We regularly get inquiries from our clients who are recipients of an inheritance. An ever increasing asset that is being inherited is a retirement account such as an IRA. Special considerations must be attended to when inheriting an IRA because of their special characteristics.
In this blog, we’ll discuss some of these considerations.
Don’t automatically request to cash in the IRA. The income tax repercussions could be great and there are better options. If you opt for a lump sum distribution, you could lose out on the smarter opportunity of seeing it continue to grow on a tax deferred basis and, instead, you’ll definitely feel the pain of immediate taxation.
Under IRA rules, you aren’t afforded the option of adding this to your own IRA unless you are a spouse who is eligible for a “rollover”. What you can do, however, is incorporate a direct “trustee to trustee” transfer and elect a “stretch” option. You are then able to withdraw an amount every year over the course of your life. If, however, you want the money faster, say, over a ten year period, you can request a specific payout for each of those ten years. In either scenario, you will see the account continue to appreciate and you’ll also appreciate the income tax deferment too.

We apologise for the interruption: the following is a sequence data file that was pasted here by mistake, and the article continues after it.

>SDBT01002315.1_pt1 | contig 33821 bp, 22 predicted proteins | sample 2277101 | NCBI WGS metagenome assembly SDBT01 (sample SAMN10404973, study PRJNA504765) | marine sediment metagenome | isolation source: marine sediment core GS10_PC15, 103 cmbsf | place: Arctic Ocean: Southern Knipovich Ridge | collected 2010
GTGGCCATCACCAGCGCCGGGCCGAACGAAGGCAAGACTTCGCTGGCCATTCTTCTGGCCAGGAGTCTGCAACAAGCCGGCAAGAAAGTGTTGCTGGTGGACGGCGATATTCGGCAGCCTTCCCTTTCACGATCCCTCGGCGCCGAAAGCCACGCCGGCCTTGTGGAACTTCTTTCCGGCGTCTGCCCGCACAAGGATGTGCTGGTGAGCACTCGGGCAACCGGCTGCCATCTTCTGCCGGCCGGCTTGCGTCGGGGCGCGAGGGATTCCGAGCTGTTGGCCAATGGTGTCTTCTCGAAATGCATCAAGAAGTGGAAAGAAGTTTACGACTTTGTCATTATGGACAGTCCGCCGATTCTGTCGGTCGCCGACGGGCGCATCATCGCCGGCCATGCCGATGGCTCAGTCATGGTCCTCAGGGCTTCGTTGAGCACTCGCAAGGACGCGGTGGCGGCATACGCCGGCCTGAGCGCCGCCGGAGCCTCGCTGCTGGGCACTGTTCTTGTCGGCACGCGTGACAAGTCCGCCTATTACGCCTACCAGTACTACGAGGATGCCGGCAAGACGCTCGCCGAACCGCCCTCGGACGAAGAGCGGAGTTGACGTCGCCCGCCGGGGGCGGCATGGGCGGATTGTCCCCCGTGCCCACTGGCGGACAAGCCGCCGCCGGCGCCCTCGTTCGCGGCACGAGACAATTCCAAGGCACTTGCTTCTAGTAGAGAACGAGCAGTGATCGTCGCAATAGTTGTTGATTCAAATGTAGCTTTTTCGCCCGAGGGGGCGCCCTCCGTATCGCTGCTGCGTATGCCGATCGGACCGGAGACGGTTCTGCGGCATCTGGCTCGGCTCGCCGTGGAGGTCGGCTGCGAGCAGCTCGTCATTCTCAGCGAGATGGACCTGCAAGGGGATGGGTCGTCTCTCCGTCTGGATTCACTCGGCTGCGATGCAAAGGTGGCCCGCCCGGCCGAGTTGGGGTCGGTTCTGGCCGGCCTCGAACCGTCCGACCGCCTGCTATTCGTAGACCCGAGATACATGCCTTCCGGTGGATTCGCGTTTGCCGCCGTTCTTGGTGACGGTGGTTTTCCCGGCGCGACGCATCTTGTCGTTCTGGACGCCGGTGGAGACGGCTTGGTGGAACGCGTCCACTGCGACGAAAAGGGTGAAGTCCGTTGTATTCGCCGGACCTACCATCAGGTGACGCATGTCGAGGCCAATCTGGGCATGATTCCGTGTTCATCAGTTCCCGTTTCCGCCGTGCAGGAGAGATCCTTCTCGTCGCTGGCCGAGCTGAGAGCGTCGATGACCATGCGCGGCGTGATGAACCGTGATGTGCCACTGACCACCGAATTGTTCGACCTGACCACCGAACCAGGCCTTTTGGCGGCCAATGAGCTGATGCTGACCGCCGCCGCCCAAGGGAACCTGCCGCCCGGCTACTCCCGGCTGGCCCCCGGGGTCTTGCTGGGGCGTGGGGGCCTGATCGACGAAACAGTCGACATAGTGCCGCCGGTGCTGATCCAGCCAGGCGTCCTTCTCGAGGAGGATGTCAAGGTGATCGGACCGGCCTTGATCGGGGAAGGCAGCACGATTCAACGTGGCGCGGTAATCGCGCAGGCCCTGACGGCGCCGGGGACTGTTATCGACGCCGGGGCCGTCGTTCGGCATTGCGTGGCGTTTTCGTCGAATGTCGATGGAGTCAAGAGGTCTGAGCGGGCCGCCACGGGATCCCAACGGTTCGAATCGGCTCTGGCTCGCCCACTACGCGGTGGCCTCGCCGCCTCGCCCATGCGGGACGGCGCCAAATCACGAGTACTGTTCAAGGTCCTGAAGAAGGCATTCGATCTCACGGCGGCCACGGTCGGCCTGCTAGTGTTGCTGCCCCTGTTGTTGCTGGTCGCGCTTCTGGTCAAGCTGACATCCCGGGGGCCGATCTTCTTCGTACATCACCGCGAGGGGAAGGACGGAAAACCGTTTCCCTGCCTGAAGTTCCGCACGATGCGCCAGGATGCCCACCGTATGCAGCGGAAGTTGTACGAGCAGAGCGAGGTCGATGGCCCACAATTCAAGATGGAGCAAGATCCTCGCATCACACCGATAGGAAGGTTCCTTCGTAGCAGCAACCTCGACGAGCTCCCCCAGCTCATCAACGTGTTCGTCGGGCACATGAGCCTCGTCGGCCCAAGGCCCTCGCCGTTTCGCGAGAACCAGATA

The rules for inherited IRAs are very complicated. Depending on the circumstances, different rules may apply. If the rules are not properly followed, the IRA beneficiary may end up paying higher taxes and/or penalties, not to mention the risk of losing the opportunity for the tax advantages that do exist. It’s important to speak with an experienced and qualified estate planning attorney so that you can make the most of your inheritance and in a way that would make any mother proud.
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